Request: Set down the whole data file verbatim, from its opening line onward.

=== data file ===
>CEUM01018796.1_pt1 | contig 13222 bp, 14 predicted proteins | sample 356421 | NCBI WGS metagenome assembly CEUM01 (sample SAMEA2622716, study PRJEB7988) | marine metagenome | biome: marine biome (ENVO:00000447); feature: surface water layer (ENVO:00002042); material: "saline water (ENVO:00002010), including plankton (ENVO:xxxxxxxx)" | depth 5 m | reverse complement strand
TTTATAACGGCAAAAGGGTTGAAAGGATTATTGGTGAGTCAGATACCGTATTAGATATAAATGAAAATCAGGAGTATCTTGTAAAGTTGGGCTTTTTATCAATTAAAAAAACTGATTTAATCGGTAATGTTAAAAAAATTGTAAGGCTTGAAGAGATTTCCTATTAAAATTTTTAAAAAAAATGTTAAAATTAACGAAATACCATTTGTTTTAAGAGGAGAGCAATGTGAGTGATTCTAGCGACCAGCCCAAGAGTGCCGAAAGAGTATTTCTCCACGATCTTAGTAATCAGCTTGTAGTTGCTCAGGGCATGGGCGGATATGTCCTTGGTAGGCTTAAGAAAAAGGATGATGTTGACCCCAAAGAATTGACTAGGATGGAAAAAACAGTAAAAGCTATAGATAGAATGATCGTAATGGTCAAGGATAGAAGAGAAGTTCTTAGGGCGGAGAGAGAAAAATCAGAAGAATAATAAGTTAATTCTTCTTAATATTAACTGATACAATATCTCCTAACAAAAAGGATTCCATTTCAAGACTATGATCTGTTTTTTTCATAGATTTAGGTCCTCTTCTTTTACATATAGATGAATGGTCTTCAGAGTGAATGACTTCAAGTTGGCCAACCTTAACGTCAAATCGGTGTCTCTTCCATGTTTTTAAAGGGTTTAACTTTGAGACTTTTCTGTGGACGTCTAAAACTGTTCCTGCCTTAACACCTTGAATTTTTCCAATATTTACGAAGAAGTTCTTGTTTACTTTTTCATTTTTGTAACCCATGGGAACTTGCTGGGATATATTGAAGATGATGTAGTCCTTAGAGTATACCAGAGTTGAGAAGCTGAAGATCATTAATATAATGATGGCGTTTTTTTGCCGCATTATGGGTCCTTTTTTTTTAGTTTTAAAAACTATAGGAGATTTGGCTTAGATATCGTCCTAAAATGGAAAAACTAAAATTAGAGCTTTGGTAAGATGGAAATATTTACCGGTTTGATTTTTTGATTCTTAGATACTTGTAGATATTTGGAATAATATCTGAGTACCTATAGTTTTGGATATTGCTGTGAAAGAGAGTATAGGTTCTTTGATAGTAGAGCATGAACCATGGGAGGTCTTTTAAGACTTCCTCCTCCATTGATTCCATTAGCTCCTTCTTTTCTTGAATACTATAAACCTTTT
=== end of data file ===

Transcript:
>CEUM01018796.1_pt1 | contig 13222 bp, 14 predicted proteins | sample 356421 | NCBI WGS metagenome assembly CEUM01 (sample SAMEA2622716, study PRJEB7988) | marine metagenome | biome: marine biome (ENVO:00000447); feature: surface water layer (ENVO:00002042); material: "saline water (ENVO:00002010), including plankton (ENVO:xxxxxxxx)" | depth 5 m | reverse complement strand
TTTATAACGGCAAAAGGGTTGAAAGGATTATTGGTGAGTCAGATACCGTATTAGATATAAATGAAAATCAGGAGTATCTTGTAAAGTTGGGCTTTTTATCAATTAAAAAAACTGATTTAATCGGTAATGTTAAAAAAATTGTAAGGCTTGAAGAGATTTCCTATTAAAATTTTTAAAAAAAATGTTAAAATTAACGAAATACCATTTGTTTTAAGAGGAGAGCAATGTGAGTGATTCTAGCGACCAGCCCAAGAGTGCCGAAAGAGTATTTCTCCACGATCTTAGTAATCAGCTTGTAGTTGCTCAGGGCATGGGCGGATATGTCCTTGGTAGGCTTAAGAAAAAGGATGATGTTGACCCCAAAGAATTGACTAGGATGGAAAAAACAGTAAAAGCTATAGATAGAATGATCGTAATGGTCAAGGATAGAAGAGAAGTTCTTAGGGCGGAGAGAGAAAAATCAGAAGAATAATAAGTTAATTCTTCTTAATATTAACTGATACAATATCTCCTAACAAAAAGGATTCCATTTCAAGACTATGATCTGTTTTTTTCATAGATTTAGGTCCTCTTCTTTTACATATAGATGAATGGTCTTCAGAGTGAATGACTTCAAGTTGGCCAACCTTAACGTCAAATCGGTGTCTCTTCCATGTTTTTAAAGGGTTTAACTTTGAGACTTTTCTGTGGACGTCTAAAACTGTTCCTGCCTTAACACCTTGAATTTTTCCAATATTTACGAAGAAGTTCTTGTTTACTTTTTCATTTTTGTAACCCATGGGAACTTGCTGGGATATATTGAAGATGATGTAGTCCTTAGAGTATACCAGAGTTGAGAAGCTGAAGATCATTAATATAATGATGGCGTTTTTTTGCCGCATTATGGGTCCTTTTTTTTTAGTTTTAAAAACTATAGGAGATTTGGCTTAGATATCGTCCTAAAATGGAAAAACTAAAATTAGAGCTTTGGTAAGATGGAAATATTTACCGGTTTGATTTTTTGATTCTTAGATACTTGTAGATATTTGGAATAATATCTGAGTACCTATAGTTTTGGATATTGCTGTGAAAGAGAGTATAGGTTCTTTGATAGTAGAGCATGAACCATGGGAGGTCTTTTAAGACTTCCTCCTCCATTGATTCCATTAGCTCCTTCTTTTCTTGAATACTATAAACCTTTT